This movie is a way for Tatum, Soderbergh, and the writer of the first two "Magic Mike" movies, Reid Carolin, to play around with a great character again without making the same movie twice. After giving us "Saturday Night Fever with a Stripper, Combined with a Mentor Whose Pupil Goes Bad" (aka "Magic Mike") and "Female Empowerment Fantasy and Male Bonding Comedy Disguised as a Comedic Road Movie with References to Apocalypse Now and The Odyssey" (aka "Magic Mike XXL"), they've made something completely different: a movie about desire, monogamous love, creativity, (Well, maybe a few times, mostly when characters repeat slogans about economic inequality that are simple enough to fit on a bumper sticker.)
At the same time, this is one of Soderbergh's funnier works that makes fun of itself. It's not as rough and silly on purpose as Soderbergh's semi-experimental comedy "Schizopolis" or as sexy as "Oceans 12." (the one in the franchise where Julia Roberts plays both her regular character and "Julia Roberts"). But the movie is just as much about Mike and Max and the dance production as it is about making movies, the creative process, and all the different kinds of movies and fiction it draws from. And it's about the idea that a stylish distraction can still have meaning, as shown by so many of Soderbergh's films. Max tells their artistic team, "This show is not about getting dick," and then he pauses for a nanosecond and adds, "Only."
Nothing would work if Tatum didn't look and act like a movie star. He is also probably the last American-born A-list movie actor who can really dance and has a few chances to show it. He dances with his leading lady a few times in this movie, but most of their tangos are emotional and intellectual, and the movie gives her a lot of time in the spotlight because of her fierce energy and focus.
No one is going to write thesis papers about how complicated the story is in this movie. Like the other two movies, but in a different way, it just goes where it needs to or wants to. All of this leads up to the big show, which is another movie format cliche. When the curtain finally goes up on a cabaret-like production that Tatum co-created and is a hit in London right now, complete with audience participation, the movie finds clever ways to connect what's happening onstage to what's going on inside Mike and Max.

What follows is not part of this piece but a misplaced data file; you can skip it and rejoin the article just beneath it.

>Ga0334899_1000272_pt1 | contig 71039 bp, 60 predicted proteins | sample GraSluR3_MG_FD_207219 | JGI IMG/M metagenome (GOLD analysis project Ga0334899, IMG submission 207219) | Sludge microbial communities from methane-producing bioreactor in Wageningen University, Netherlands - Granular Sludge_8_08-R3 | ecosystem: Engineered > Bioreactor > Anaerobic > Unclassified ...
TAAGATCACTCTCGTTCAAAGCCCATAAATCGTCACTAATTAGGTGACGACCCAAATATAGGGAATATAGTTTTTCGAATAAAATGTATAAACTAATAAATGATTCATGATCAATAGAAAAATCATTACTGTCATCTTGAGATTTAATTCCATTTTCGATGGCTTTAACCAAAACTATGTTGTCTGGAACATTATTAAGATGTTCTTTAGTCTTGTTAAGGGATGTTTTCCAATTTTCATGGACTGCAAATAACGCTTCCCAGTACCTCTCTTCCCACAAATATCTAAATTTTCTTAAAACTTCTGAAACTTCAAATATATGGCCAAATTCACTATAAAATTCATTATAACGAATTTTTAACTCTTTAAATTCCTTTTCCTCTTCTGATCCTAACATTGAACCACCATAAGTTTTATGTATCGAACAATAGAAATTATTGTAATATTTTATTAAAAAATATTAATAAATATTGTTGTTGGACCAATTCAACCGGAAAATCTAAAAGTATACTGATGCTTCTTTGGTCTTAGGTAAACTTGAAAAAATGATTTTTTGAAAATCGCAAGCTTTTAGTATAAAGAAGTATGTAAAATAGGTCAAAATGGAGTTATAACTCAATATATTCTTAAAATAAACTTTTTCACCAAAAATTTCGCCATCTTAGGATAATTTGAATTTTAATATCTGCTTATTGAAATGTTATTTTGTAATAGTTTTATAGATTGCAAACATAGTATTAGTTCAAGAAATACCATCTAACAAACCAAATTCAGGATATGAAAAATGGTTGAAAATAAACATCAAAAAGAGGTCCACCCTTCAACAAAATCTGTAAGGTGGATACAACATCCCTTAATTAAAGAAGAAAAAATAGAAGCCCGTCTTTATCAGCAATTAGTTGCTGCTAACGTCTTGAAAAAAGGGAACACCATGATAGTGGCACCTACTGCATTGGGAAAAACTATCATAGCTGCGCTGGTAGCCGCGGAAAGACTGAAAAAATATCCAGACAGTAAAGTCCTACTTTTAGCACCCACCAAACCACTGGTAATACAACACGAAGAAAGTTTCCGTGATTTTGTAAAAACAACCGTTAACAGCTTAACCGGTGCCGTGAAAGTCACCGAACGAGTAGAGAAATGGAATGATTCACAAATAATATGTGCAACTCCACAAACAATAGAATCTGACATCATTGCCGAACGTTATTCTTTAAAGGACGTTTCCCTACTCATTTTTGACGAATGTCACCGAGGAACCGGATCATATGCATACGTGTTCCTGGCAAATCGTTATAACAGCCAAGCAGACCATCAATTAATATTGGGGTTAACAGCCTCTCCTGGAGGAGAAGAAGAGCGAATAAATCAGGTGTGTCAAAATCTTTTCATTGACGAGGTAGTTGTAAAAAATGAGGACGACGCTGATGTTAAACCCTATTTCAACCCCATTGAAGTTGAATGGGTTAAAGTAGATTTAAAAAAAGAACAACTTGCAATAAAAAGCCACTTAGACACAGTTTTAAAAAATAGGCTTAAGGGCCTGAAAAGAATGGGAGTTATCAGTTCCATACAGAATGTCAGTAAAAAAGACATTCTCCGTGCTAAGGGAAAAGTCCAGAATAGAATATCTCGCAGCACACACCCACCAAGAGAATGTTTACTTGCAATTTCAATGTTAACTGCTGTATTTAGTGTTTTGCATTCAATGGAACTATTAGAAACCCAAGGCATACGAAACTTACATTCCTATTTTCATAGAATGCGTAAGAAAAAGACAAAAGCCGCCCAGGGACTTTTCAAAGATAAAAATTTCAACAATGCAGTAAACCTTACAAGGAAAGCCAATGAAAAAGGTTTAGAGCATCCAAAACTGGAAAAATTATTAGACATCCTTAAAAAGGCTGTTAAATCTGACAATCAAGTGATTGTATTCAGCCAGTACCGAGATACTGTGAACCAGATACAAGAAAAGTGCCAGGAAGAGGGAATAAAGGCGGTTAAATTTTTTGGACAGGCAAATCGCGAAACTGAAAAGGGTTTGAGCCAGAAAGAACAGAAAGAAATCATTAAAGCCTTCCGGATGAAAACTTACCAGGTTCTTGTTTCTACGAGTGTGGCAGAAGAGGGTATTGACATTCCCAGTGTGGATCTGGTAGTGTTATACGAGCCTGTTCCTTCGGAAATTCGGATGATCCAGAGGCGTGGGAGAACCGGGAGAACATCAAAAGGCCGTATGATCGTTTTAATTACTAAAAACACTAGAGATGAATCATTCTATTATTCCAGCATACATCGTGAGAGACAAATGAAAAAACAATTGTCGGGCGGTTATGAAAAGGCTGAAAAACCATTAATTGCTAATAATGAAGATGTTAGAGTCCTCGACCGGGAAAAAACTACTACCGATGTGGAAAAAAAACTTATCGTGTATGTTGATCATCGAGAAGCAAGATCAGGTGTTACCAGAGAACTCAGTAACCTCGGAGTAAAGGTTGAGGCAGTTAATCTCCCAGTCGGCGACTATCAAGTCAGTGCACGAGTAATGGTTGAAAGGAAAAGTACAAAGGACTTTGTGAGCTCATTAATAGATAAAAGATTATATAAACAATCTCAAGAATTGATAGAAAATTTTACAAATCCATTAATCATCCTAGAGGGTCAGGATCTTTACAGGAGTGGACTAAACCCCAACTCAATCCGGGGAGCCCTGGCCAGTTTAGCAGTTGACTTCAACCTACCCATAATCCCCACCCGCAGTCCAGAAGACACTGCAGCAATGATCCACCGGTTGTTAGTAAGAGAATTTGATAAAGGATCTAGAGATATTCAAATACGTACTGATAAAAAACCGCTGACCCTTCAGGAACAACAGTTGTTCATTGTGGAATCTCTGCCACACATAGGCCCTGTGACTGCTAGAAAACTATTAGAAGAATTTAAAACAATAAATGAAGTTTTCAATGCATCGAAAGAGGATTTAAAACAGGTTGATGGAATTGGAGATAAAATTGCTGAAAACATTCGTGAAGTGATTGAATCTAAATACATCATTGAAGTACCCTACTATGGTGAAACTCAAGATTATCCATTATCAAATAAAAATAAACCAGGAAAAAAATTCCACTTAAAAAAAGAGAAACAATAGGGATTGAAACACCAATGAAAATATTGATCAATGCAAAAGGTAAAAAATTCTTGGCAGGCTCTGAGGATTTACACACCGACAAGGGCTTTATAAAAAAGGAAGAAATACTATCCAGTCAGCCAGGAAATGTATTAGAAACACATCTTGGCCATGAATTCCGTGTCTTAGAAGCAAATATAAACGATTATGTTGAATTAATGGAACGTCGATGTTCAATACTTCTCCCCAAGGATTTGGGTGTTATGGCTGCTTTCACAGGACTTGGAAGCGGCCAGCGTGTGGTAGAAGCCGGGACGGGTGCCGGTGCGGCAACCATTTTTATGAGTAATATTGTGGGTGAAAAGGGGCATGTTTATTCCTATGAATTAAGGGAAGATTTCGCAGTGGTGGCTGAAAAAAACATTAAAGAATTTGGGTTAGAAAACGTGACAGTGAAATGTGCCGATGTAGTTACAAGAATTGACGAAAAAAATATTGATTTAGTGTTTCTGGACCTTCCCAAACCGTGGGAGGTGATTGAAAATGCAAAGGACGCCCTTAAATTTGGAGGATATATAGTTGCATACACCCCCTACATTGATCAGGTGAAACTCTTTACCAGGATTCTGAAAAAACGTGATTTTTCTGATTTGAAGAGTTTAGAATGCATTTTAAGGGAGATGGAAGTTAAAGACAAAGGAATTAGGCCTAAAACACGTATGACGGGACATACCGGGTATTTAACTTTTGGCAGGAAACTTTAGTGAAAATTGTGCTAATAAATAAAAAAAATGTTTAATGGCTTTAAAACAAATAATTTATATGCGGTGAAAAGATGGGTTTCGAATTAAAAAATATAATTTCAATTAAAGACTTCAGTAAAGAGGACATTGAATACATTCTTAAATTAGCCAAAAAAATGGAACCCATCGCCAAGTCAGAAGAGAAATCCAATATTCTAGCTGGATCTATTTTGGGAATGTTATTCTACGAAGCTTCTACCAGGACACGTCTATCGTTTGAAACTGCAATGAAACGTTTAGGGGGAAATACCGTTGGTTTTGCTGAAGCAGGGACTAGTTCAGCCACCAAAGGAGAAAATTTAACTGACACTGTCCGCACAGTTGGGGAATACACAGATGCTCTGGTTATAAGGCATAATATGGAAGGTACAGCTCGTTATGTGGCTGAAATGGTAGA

"Magic Mike's Last Dance" is mostly about beautiful, fit bodies moving through space. Soderbergh and Tatum get to the heart of why people love movies, whether the actors are dance-miming sex that would get the movie an NC-17 rating if the actors weren't wearing clothes or doing a Bob Fosse-meets-"Singin' in the Rain" routine onstage or just walking and talking around London while dealing with worries that will kill happiness if they aren't kept in check. Soderbergh often makes fun of Marvel movies for not being sexual, but the way he films Mike and the other dancers shows that he knows this series is an R-rated fantasy for adults with libidos. Mike appears onstage in a flash of light and offers an instant escape to a world of aesthetic and sexual bliss, but he never crosses boundaries without first getting permission. When everything is over, he shows the customer back to her seat and thanks her.